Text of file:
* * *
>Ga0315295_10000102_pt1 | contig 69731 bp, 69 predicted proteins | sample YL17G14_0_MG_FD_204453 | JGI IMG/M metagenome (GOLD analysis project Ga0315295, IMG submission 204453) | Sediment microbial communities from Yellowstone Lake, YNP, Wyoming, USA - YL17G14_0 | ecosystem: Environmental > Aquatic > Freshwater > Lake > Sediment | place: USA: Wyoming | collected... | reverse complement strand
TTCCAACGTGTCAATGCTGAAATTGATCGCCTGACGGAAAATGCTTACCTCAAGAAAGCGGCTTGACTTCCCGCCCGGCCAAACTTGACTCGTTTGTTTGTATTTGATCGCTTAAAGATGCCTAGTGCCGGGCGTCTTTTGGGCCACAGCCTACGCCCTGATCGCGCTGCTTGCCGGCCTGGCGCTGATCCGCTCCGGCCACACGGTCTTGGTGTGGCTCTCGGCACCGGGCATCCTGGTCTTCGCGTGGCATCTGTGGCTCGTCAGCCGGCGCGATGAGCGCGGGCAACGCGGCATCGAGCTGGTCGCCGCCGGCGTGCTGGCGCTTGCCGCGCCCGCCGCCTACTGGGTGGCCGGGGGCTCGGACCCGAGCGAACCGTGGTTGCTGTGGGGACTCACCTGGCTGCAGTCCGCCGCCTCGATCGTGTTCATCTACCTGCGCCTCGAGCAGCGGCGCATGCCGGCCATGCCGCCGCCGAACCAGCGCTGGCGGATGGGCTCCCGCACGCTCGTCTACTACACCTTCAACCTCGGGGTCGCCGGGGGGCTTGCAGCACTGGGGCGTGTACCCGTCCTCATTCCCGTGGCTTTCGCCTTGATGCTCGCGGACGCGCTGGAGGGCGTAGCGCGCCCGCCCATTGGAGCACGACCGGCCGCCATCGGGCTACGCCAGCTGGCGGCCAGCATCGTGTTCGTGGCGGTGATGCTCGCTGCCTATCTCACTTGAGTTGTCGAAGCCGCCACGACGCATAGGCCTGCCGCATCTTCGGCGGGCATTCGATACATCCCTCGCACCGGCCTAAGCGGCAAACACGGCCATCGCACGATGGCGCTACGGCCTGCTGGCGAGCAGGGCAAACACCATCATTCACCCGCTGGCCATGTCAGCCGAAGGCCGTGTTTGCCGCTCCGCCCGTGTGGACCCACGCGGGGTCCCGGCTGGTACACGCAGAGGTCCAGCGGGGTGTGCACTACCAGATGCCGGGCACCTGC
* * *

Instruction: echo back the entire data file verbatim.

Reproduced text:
>Ga0315295_10000102_pt1 | contig 69731 bp, 69 predicted proteins | sample YL17G14_0_MG_FD_204453 | JGI IMG/M metagenome (GOLD analysis project Ga0315295, IMG submission 204453) | Sediment microbial communities from Yellowstone Lake, YNP, Wyoming, USA - YL17G14_0 | ecosystem: Environmental > Aquatic > Freshwater > Lake > Sediment | place: USA: Wyoming | collected... | reverse complement strand
TTCCAACGTGTCAATGCTGAAATTGATCGCCTGACGGAAAATGCTTACCTCAAGAAAGCGGCTTGACTTCCCGCCCGGCCAAACTTGACTCGTTTGTTTGTATTTGATCGCTTAAAGATGCCTAGTGCCGGGCGTCTTTTGGGCCACAGCCTACGCCCTGATCGCGCTGCTTGCCGGCCTGGCGCTGATCCGCTCCGGCCACACGGTCTTGGTGTGGCTCTCGGCACCGGGCATCCTGGTCTTCGCGTGGCATCTGTGGCTCGTCAGCCGGCGCGATGAGCGCGGGCAACGCGGCATCGAGCTGGTCGCCGCCGGCGTGCTGGCGCTTGCCGCGCCCGCCGCCTACTGGGTGGCCGGGGGCTCGGACCCGAGCGAACCGTGGTTGCTGTGGGGACTCACCTGGCTGCAGTCCGCCGCCTCGATCGTGTTCATCTACCTGCGCCTCGAGCAGCGGCGCATGCCGGCCATGCCGCCGCCGAACCAGCGCTGGCGGATGGGCTCCCGCACGCTCGTCTACTACACCTTCAACCTCGGGGTCGCCGGGGGGCTTGCAGCACTGGGGCGTGTACCCGTCCTCATTCCCGTGGCTTTCGCCTTGATGCTCGCGGACGCGCTGGAGGGCGTAGCGCGCCCGCCCATTGGAGCACGACCGGCCGCCATCGGGCTACGCCAGCTGGCGGCCAGCATCGTGTTCGTGGCGGTGATGCTCGCTGCCTATCTCACTTGAGTTGTCGAAGCCGCCACGACGCATAGGCCTGCCGCATCTTCGGCGGGCATTCGATACATCCCTCGCACCGGCCTAAGCGGCAAACACGGCCATCGCACGATGGCGCTACGGCCTGCTGGCGAGCAGGGCAAACACCATCATTCACCCGCTGGCCATGTCAGCCGAAGGCCGTGTTTGCCGCTCCGCCCGTGTGGACCCACGCGGGGTCCCGGCTGGTACACGCAGAGGTCCAGCGGGGTGTGCACTACCAGATGCCGGGCACCTGC